This plant also needs to be in freshwater, as salt water will dehydrate it and kill it. Though they’re hardy, this is a tank condition that does need to be met.
The pH of your tank can be anywhere between 6 and 8 for your Tiger Lotus, as it prefers neutral pH. It also prefers soft water, but hard water won’t be enough to really harm it.
When it comes to aquatic plants, the Tiger Lotus is a hardy king.
Because the Tiger Lotus is native to Africa, it loves light! To help your Tiger Lotus reach its full potential, you should plan on providing it with medium to high light exposure.
This light can be from an aquarium light or from the sun through a window, but if you choose the latter, you’ll have to make sure your water has a consistent temperature. Sunlight could lead to drastic changes in water temperature, which could harm your fish depending on what species you have.
Aquarium lights are much better controlled and work great for both fish and plants. Just like your living room lamp works great for you!
If you need a low light for your fish, your Tiger Lotus can live with it, but it may have dimmer colors and slower growth. Brighter light always means better growth for your lotus.
Just like all living things, you Tiger Lotus needs to eat. Nobody likes being hungry!
You’ll want to supply your Tiger Lotus with liquid fertilizer to give it the nutrients it needs to survive. It will also enjoy root tabs to keep its roots nice and healthy.
In addition to ordinary fertilizer, you may also want to supply your Tiger Lotus with iron supplements. Iron is what helps give these plants their bright reddish colors, so more iron means a prettier plant!
Tiger Lotus Concerns
Though you may feel prepared to take on a Tiger Lotus, sometimes things can go wrong. To prepare you for these issues, we’re going to tell you all about:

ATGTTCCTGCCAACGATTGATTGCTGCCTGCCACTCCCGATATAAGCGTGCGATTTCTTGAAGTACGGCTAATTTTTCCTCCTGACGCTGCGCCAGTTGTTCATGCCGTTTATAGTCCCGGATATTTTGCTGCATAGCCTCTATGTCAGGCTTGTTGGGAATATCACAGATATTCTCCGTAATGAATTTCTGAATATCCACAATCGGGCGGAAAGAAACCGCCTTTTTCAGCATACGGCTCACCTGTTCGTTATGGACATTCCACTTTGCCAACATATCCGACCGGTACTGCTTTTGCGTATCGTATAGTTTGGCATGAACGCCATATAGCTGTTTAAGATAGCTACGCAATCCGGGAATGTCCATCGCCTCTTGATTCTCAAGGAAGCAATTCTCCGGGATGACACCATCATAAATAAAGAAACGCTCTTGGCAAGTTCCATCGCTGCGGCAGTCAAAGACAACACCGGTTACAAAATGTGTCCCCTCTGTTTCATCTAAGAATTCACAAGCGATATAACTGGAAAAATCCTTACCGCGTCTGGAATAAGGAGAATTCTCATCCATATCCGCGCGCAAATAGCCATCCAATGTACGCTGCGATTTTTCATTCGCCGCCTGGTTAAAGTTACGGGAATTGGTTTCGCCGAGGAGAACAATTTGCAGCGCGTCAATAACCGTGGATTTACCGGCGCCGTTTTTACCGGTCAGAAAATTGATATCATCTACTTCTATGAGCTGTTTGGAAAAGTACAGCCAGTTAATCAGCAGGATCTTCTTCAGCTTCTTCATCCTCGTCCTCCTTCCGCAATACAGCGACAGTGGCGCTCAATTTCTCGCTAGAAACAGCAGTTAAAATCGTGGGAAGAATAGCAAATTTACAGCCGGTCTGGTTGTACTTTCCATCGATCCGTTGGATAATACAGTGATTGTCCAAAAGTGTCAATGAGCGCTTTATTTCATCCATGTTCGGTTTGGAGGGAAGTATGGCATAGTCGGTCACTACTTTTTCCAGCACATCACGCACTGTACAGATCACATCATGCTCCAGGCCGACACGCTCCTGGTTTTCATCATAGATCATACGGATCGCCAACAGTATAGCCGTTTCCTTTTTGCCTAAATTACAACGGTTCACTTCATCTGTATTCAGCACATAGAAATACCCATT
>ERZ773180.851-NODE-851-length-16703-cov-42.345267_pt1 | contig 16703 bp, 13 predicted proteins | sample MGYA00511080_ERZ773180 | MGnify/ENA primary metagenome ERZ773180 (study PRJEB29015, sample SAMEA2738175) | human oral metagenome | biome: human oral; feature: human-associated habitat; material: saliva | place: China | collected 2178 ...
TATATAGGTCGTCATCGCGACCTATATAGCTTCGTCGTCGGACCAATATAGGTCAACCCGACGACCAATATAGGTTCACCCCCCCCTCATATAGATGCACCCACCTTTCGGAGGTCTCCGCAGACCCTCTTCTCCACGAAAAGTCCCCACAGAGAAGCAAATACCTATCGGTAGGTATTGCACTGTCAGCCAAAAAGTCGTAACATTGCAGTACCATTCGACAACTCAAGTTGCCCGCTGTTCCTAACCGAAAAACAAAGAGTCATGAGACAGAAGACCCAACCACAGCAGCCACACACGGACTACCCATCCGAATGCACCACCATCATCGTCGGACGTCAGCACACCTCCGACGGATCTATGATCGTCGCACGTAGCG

- Dud bulbs
- Moldy plants
To learn more about tackling these aquatic challenges, read on!
At some point, you may come across a dud bulb. This means your bulb is either dead or too sick to grow.
You may discover this after planting when your Tiger Lotus doesn’t produce leaves or roots. When this happens, take the bulb out and assess it.
If your bulb is soft to the touch or has a strong odor, it likely means it’s a dud. Gross.
Though disappointing, getting a healthy bulb will be better for your tank and fish in the end. Contact the company you purchased your Tiger Lotus bulb from, and they may be able to offer you a refund or send you a new plant!
Imagine: You wake up one day to check on your fish to find your Tiger Lotus suddenly looks awful fuzzy. What happened?
Though there are many causes for fuzz on your plants, some are normal, and some are just downright dangerous.
If you see a fuzzy film of green or brown, this may simply be algae or other microorganisms growing due to infrequent water changes or an inefficient filter. This is somewhat normal and can be easily treated with water changes, a better filter, or aquarium shrimp to eat the fuzzies.
If the mold is white, that’s a different story. White mold is dangerous to fish, as if they ingest it, they can become sick and die.
If you see the white fuzz on your Tiger Lotus, the best option is to throw it away and send it to the big aquarium in the sky.
If you’re particularly attached to your Tiger Lotus and the white fuzz is isolated, you may be able to trim it off and use aquarium salt or plant antifungals to treat the infection. However, it’s best you do this in a tank away from your fish.
Now, you know how to care for your Tiger Lotus and keep it happy and healthy! The next time someone visits you, they’ll be delighted to see how beautiful your Tiger Lotus is in your tank.
Remember, Tiger Lotuses are hardy plants, but they do prefer a certain environment. The more closely you can emulate that environment in your tank, the better your Tiger Lotus will thrive.
If you have a Tiger Lotus, let us know about your experience with it. If you have any more aquatic questions for us (fish, plants, and more), ask us down below and we may pick your question for our next guide or article.